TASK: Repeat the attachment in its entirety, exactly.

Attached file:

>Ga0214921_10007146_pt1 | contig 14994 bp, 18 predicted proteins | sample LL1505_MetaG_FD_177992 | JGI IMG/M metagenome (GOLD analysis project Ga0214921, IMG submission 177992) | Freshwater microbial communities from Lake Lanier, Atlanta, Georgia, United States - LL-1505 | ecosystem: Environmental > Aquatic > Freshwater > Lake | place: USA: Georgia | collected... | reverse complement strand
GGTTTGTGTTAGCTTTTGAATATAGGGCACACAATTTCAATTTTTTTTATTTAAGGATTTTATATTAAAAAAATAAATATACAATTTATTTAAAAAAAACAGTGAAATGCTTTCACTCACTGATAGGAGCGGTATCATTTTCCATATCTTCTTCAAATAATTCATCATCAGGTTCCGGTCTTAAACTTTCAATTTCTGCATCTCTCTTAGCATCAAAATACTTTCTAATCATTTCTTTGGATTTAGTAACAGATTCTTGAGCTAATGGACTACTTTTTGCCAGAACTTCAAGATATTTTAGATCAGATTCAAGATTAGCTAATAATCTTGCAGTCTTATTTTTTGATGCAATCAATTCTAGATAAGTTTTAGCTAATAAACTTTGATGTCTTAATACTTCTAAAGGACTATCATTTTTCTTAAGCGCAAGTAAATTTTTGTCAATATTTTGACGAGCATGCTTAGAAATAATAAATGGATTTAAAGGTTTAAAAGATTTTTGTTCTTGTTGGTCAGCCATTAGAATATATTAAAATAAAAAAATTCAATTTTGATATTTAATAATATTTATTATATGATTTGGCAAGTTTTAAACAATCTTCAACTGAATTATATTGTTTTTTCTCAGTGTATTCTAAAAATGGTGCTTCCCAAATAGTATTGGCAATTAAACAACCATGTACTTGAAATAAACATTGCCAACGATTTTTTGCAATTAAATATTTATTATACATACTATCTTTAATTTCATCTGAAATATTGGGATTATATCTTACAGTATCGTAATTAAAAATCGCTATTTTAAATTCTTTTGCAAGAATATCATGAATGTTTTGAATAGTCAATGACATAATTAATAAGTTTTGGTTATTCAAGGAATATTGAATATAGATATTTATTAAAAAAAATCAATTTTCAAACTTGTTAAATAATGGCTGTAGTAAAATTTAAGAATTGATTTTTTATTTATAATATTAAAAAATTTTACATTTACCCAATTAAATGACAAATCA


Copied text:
>Ga0214921_10007146_pt1 | contig 14994 bp, 18 predicted proteins | sample LL1505_MetaG_FD_177992 | JGI IMG/M metagenome (GOLD analysis project Ga0214921, IMG submission 177992) | Freshwater microbial communities from Lake Lanier, Atlanta, Georgia, United States - LL-1505 | ecosystem: Environmental > Aquatic > Freshwater > Lake | place: USA: Georgia | collected... | reverse complement strand
GGTTTGTGTTAGCTTTTGAATATAGGGCACACAATTTCAATTTTTTTTATTTAAGGATTTTATATTAAAAAAATAAATATACAATTTATTTAAAAAAAACAGTGAAATGCTTTCACTCACTGATAGGAGCGGTATCATTTTCCATATCTTCTTCAAATAATTCATCATCAGGTTCCGGTCTTAAACTTTCAATTTCTGCATCTCTCTTAGCATCAAAATACTTTCTAATCATTTCTTTGGATTTAGTAACAGATTCTTGAGCTAATGGACTACTTTTTGCCAGAACTTCAAGATATTTTAGATCAGATTCAAGATTAGCTAATAATCTTGCAGTCTTATTTTTTGATGCAATCAATTCTAGATAAGTTTTAGCTAATAAACTTTGATGTCTTAATACTTCTAAAGGACTATCATTTTTCTTAAGCGCAAGTAAATTTTTGTCAATATTTTGACGAGCATGCTTAGAAATAATAAATGGATTTAAAGGTTTAAAAGATTTTTGTTCTTGTTGGTCAGCCATTAGAATATATTAAAATAAAAAAATTCAATTTTGATATTTAATAATATTTATTATATGATTTGGCAAGTTTTAAACAATCTTCAACTGAATTATATTGTTTTTTCTCAGTGTATTCTAAAAATGGTGCTTCCCAAATAGTATTGGCAATTAAACAACCATGTACTTGAAATAAACATTGCCAACGATTTTTTGCAATTAAATATTTATTATACATACTATCTTTAATTTCATCTGAAATATTGGGATTATATCTTACAGTATCGTAATTAAAAATCGCTATTTTAAATTCTTTTGCAAGAATATCATGAATGTTTTGAATAGTCAATGACATAATTAATAAGTTTTGGTTATTCAAGGAATATTGAATATAGATATTTATTAAAAAAAATCAATTTTCAAACTTGTTAAATAATGGCTGTAGTAAAATTTAAGAATTGATTTTTTATTTATAATATTAAAAAATTTTACATTTACCCAATTAAATGACAAATCA